Just thought about writing a few interesting diagnoses that doctors were able to explore on me..
- Emphysematous bulla: What seems like a complex name started with a simple test. I went to meet my PCP to do an annual physical test; well, my first annual test. After a few X-Rays, the doctor said I had TB, but had doubts. So, more details followed and expert views from a radiologist ended up with this term, “emphysematous bulla.” Now, I don’t smoke (at least until the next time I do) and the main cause seems to be smoking – damn all that secondary smoke that I have inhaled!
In simple terms, emphysema is the destruction of alveolar walls and subsequent enlargement of air spaces – this also leads to thinning of the alveolar walls. When the space is more than 1 cm, it is called a bullous – hence, emphysematous bulla!
I was told that some people carry a long needle to pierce into their chest in case of emergencies (when the bulla explodes, air fills into the visceral cavity causing the other organs to collapse under pressure). I could not imagine that someone can do that to one’s own self. Pat came the repl, “you will do it if you have to choose between life and death ;)” He also said, some people avoid jogging, going to hill-stations, etc. Now, I have done all of that in my life and never faced any problems!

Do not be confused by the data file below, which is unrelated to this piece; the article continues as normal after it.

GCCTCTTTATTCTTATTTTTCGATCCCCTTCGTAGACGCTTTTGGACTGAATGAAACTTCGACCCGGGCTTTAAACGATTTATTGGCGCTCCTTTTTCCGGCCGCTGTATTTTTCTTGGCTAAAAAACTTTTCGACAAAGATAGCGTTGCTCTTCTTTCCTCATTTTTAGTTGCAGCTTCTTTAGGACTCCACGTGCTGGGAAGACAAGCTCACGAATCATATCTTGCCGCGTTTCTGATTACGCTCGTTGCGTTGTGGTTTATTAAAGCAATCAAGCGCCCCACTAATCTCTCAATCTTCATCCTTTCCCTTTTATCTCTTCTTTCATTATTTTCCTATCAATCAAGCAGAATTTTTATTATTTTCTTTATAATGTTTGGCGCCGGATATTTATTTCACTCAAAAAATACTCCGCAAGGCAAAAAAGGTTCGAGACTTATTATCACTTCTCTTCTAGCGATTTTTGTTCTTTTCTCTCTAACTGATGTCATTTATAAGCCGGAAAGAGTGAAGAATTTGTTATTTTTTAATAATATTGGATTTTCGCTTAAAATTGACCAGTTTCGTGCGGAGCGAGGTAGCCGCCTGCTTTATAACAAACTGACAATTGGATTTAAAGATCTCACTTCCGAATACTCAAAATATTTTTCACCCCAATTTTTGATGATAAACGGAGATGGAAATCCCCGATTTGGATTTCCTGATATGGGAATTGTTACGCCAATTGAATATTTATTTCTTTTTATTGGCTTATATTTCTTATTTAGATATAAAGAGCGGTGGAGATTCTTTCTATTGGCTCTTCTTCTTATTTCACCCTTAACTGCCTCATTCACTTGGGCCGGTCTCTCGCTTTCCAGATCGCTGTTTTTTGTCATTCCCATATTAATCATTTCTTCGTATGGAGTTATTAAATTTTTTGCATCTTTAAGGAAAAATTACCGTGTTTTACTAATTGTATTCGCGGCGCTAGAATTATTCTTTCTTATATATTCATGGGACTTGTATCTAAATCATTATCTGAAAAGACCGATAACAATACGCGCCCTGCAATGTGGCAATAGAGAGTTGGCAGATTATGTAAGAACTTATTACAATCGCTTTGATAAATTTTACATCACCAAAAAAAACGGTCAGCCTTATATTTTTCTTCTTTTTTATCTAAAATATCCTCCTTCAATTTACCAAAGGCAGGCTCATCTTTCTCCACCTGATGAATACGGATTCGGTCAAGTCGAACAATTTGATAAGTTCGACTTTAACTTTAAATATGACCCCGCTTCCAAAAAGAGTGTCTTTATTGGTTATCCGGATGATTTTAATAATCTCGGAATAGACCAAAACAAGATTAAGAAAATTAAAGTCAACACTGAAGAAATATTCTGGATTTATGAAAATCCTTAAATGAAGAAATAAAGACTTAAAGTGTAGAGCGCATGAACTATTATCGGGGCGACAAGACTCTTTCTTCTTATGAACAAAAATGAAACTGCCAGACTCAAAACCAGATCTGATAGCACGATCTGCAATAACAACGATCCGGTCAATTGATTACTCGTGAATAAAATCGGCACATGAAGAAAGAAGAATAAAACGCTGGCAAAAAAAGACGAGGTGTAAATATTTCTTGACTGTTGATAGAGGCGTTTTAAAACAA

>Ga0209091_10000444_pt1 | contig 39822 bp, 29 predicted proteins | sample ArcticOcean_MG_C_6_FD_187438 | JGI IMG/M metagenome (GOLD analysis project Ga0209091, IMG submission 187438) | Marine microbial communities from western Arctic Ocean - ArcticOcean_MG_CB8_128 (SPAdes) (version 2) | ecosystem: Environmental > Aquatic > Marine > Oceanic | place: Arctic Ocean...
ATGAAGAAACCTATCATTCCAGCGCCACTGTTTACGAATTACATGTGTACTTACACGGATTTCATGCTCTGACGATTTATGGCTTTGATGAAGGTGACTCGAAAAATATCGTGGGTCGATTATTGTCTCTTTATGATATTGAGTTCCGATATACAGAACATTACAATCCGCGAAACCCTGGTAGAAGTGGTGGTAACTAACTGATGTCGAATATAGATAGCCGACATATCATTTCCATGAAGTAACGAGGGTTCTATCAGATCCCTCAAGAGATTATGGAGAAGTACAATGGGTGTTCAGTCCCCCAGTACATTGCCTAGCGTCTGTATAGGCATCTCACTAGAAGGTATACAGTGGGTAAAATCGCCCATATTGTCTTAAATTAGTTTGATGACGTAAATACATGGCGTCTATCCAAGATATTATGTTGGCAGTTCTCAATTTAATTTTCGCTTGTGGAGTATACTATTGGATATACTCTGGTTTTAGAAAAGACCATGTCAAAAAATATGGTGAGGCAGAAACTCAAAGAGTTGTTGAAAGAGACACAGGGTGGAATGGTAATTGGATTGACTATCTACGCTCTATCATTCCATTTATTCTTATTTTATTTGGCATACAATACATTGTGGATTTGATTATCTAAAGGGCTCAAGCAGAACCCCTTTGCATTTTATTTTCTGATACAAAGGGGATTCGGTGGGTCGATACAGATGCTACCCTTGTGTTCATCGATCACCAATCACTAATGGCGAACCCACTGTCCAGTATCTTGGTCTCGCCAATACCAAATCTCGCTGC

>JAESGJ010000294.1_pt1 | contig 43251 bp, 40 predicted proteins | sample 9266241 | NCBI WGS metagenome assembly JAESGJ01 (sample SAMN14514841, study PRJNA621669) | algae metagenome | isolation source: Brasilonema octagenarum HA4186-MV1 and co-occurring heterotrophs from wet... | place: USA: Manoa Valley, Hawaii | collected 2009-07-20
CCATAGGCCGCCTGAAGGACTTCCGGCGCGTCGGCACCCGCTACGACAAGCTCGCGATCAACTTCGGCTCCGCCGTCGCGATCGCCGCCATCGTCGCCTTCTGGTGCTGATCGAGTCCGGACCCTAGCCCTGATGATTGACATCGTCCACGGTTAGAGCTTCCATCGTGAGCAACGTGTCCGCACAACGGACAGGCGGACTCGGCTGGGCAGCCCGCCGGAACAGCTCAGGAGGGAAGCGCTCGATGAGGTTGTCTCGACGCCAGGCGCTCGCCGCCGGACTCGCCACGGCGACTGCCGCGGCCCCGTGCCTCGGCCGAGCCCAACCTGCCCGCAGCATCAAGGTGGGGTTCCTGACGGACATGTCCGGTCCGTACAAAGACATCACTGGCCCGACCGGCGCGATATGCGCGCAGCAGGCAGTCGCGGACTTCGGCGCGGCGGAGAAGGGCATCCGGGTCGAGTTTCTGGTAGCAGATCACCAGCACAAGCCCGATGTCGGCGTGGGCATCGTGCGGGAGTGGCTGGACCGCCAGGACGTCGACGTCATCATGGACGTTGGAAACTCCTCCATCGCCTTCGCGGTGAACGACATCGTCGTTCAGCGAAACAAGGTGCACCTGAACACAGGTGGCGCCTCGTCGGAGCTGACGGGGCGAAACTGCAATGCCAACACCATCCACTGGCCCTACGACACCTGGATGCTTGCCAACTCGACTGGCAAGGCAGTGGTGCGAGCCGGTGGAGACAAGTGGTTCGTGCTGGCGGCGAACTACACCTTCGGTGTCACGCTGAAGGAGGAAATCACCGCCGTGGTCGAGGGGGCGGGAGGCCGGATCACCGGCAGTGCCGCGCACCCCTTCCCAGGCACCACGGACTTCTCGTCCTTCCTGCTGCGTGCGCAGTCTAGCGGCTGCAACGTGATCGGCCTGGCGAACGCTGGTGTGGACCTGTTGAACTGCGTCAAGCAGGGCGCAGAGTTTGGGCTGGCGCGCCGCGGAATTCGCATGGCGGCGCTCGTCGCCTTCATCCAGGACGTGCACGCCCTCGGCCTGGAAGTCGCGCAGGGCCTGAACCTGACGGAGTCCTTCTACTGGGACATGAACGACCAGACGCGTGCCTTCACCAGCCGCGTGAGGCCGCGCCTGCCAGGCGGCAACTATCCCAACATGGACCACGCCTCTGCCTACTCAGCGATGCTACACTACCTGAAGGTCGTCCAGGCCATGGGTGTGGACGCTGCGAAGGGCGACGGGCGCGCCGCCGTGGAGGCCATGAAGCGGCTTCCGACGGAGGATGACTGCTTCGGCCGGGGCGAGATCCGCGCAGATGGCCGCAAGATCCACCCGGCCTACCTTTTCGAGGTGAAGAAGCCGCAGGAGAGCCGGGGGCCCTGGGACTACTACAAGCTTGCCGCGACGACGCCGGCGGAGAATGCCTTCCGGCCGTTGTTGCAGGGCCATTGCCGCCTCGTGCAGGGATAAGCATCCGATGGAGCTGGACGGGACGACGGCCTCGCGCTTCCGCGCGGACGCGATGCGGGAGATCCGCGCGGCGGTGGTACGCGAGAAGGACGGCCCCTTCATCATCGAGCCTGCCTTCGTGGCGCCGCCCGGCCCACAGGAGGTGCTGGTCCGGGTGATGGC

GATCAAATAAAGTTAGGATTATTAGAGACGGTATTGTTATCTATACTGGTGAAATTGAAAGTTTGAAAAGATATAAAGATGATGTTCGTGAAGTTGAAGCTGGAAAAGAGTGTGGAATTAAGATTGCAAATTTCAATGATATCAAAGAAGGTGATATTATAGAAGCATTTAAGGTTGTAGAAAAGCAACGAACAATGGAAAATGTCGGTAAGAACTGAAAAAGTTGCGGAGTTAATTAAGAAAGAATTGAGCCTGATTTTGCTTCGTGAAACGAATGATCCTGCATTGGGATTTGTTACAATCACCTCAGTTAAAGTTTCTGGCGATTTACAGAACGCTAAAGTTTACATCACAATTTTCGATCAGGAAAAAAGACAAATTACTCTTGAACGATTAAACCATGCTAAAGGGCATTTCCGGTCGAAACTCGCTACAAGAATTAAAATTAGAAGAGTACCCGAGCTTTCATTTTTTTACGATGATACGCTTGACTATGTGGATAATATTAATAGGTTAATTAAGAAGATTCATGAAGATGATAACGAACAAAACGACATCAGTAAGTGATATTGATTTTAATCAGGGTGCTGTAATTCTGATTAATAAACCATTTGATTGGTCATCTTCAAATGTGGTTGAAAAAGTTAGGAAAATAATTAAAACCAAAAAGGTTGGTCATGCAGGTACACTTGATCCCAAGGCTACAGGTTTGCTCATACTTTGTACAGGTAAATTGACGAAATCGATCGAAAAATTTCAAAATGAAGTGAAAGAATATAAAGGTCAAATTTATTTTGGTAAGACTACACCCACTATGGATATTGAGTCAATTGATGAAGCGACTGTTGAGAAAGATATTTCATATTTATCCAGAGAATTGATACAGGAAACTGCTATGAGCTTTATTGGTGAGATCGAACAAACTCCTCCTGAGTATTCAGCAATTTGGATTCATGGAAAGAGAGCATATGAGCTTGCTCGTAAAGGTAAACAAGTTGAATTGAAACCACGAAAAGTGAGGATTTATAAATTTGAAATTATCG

- Restless Leg Syndrome (RLS): This is, probably, the worst thing I have had – because I do really experience the trouble. Basically, it means that I have a very strong urge to move my legs, which I am unable to resist. An excellent website on this topic is http://www.rls.org/ It took several years and several different types of medications including weak sleeping pills for a year and very strong ones for 14 days, until recently when I shifted to the only clinically tested medicine called Requip, which seems to have been helpful!
- Gilbert’s syndrome: This is just a side-effect, in that it was detected during the several tests for RLS. Essentially, it means that I have excess bilirubin in my blood (under normal circumstances) and in some cases, one might confuse it with mild jaundice!
I remember one of my friends arguing right during an exam in 1995 – “A few means 3,” when we were confused about a question that asked us to give a few examples of something. So, I guess three is enough now, since I wanted to write only about a few.